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In this installment of Synth Secrets, we’ll be layering a pad with slow and melodic vocal textures in Ableton’s powerful Wavetable synth. This is a great way to add movement, life and even a new underlying melody to pad or chord parts.
We’ll start by programming a simple sine pad in Wavetable and then layering it with a modulating vocal one shot. The idea is to use slow wave-scanning to turn the fast one shot into an extended pad-like texture.
Here’s our final pad and vocal texture with a beat and bassline:
Set your BPM to between 70 and 80 and create a new MIDI channel. Load up an instance of Wavetable, enable Osc 2 and lower its volume to -6.5. We’ll be leaving Oscillator 2’s wavetable at its default setting, Basic Shapes.
Program a basic sustained chord—we used an E minor/D slash chord.
In the filter section, set Filter 1, the lowpass filter, to 514Hz. You’d think that this would be enough to cut the harsh high frequencies resulting from wavetable modulation, but things can get very screechy very quickly with this type of synthesis.
To be on the safe side enable Filter 2 and select the “U” shaped bandpass mode.
Bring the cutoff to 7kHZ and the resonance to 91% and set the slope to 24. Because the filter is in a downward “U” shaped direction, a high resonance will cut upper frequencies instead of boosting them.
Import Live’s “Vocal 4 Agile Shot” from Live’s Beat Tools Factory Pack to Oscillator 1 by dragging it in. Here’s how it sounds in solo:
You’ll get very different results depending on what kind of sample you use so it’s well worth experimenting with different ones, including non-vocal samples as well. We particularly enjoy turning snares into pads for example!
Select the “Classic” Oscillator Effect and bring the Sync to 25%. The type of oscillator effect you choose can drastically change the timbre and each one has two dedicated parameters used to morph the wavetable. Classic’s Sync parameter essentially bends and speeds up the waves, resulting in more harmonics and distortion.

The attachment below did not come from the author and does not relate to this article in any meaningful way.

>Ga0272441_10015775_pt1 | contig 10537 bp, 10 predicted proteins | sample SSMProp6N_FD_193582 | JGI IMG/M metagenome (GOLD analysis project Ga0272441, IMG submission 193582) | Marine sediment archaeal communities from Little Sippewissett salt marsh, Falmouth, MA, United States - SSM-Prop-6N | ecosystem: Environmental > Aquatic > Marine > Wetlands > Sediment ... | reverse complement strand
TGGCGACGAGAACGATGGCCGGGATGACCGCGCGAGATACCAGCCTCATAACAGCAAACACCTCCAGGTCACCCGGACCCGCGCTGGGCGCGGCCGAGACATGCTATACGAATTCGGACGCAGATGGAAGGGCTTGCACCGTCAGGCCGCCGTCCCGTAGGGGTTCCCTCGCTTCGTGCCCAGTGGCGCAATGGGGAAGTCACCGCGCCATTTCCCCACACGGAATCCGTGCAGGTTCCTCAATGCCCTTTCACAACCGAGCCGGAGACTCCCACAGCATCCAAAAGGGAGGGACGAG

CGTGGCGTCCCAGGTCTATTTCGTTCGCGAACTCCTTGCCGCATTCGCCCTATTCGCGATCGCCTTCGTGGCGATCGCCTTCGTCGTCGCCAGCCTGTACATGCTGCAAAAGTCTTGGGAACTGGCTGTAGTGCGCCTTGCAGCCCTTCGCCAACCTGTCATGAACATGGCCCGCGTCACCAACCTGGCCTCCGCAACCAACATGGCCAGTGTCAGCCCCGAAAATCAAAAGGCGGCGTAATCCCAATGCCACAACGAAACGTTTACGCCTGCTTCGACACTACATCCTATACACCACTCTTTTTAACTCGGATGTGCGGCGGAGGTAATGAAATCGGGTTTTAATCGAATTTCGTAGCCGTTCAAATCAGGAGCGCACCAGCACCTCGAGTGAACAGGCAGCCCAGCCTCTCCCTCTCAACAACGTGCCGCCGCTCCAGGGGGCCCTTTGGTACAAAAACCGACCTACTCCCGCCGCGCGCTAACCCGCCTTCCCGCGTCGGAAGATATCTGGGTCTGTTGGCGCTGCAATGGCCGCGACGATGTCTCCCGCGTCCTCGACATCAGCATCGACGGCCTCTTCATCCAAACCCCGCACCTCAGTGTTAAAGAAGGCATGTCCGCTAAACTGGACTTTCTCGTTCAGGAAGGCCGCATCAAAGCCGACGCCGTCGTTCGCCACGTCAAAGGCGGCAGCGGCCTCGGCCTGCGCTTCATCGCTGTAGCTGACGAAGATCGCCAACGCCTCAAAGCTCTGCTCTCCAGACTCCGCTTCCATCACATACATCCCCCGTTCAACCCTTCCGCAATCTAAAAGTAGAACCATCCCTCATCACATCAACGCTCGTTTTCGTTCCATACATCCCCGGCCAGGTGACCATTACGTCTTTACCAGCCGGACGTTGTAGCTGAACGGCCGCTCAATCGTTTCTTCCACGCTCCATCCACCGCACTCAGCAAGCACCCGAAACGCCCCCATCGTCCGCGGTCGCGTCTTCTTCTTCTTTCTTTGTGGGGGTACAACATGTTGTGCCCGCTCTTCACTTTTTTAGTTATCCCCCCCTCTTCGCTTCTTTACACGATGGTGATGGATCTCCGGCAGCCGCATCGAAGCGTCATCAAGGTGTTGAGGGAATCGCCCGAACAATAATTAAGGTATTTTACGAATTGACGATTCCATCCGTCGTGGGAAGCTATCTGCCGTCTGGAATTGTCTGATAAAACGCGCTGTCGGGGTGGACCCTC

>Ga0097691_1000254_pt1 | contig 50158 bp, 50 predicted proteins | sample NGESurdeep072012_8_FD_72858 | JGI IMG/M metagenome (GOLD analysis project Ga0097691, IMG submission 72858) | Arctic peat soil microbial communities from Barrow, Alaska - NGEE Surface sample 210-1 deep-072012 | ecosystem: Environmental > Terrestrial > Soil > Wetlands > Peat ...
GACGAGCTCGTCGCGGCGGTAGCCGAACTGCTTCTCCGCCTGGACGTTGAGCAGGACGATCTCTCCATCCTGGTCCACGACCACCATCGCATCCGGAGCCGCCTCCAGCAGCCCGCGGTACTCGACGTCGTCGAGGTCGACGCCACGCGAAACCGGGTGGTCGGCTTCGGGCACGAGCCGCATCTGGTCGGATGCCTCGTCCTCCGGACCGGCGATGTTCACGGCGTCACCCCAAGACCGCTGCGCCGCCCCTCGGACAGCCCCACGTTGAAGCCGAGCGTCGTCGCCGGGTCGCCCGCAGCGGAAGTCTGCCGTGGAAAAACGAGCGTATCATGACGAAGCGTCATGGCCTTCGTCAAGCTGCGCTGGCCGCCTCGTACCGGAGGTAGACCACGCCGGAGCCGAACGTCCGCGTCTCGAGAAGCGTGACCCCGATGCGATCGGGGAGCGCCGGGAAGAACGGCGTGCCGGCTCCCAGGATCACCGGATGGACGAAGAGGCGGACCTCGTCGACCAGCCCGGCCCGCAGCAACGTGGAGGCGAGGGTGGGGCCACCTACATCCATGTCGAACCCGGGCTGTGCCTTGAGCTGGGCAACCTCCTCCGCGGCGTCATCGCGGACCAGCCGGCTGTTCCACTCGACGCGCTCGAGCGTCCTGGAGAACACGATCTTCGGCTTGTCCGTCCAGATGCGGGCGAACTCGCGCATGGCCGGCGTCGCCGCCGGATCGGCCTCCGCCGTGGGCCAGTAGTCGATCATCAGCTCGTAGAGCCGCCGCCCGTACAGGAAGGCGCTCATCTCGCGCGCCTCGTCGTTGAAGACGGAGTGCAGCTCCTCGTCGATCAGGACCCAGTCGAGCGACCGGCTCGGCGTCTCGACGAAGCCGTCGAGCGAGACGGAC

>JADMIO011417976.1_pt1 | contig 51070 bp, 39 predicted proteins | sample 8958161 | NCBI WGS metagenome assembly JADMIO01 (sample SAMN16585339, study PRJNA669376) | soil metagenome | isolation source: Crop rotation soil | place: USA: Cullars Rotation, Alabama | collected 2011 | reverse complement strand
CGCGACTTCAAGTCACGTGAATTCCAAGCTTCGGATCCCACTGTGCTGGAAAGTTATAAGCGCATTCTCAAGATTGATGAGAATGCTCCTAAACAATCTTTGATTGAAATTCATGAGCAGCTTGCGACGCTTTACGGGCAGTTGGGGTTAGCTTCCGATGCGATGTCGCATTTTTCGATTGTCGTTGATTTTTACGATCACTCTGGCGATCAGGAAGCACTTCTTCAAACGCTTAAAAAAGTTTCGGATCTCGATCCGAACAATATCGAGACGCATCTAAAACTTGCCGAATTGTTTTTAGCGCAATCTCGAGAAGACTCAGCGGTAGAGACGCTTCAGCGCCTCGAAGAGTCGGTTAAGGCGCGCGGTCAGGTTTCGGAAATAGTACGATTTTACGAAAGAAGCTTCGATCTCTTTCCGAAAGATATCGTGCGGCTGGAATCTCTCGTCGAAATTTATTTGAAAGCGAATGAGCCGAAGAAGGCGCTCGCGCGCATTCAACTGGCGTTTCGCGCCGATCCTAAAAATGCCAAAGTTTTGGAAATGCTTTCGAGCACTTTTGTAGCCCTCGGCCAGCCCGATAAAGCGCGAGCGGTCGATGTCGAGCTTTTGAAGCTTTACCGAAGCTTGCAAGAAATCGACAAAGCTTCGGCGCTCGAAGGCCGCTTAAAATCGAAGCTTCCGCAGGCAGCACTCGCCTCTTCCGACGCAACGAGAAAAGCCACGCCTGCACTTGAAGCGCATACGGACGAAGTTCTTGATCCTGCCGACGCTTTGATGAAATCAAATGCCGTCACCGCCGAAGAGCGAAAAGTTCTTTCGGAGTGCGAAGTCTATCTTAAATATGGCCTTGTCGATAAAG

Raise the Semi tuning knob to 12t to transpose the sample up one octave.
In the Amp envelope tab, set the Attack time to 2.23 seconds and the sustain to 0.0db.
At the very right of Wavetable, select “Classic” mode under Unison. Set the Voices to 5 and the amount to 22%. This will result in a silky chorus that we will modulate in the next step.
So far our sound is pretty dull. Don’t worry, that will all change now with some modulation in Wavetable’s Matrix.
To get a parameter to appear in the matrix all you have to do is click on the parameter or tweak it.
Map Envelope 2 to the Osc 1 Position (by 100), Osc 2 Position (by 27) and the Filter 1 Frequency (by 22).
Next, map LFO 1 to Osc 1’s PW effect (by 100) and the general Unison Amount (by 100).
Set Envelope 2 to “Loop” mode (in the top-right corner of its box) so that the envelope keeps repeating while the notes are pressed.
In Envelope 2 set the attack to 4.67s, the decay to 2.24s, the sustain to 56% and the release to 5.11s.
With the attack and release times set so high, the synth will scan through the wavetables in oscillator one and two very slowly, bringing out all of their textures in slow motion—similar to warping!
Next, map LFO 1 to Oscillator 1’s PW (Pulse-Width) effect by 100 and the general Unison Amount by 100.
The LFO will use slow modulation to add even more movement to the vocal sample’s wavetable, while also giving the unison chorus effect more character.
In LFO 1, set the rate to 0.07Hz, the amount to 23% and the shape to 14%.
The final step involves adding some simple effects processing.
Insert Live’s Reverb effect, increase the decay time to 10s, bring the chorus modulation up and lower the dry/wet amount to 25%. The reverb definitely gives the vocal waves’ movement a choir-type feel.
Finally, add an EQ with a steep low cut at 150Hz to reduce unnecessary rumble.
Here’s the end result in solo:
And here it is again with a beat and bassline:
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u-he are makers of award-winning software synthesisers and effects including Diva, Repro-1, Zebra2, Hive, Bazille, Presswerk and Satin.
Download the demos and try them for yourself at www.u-he.com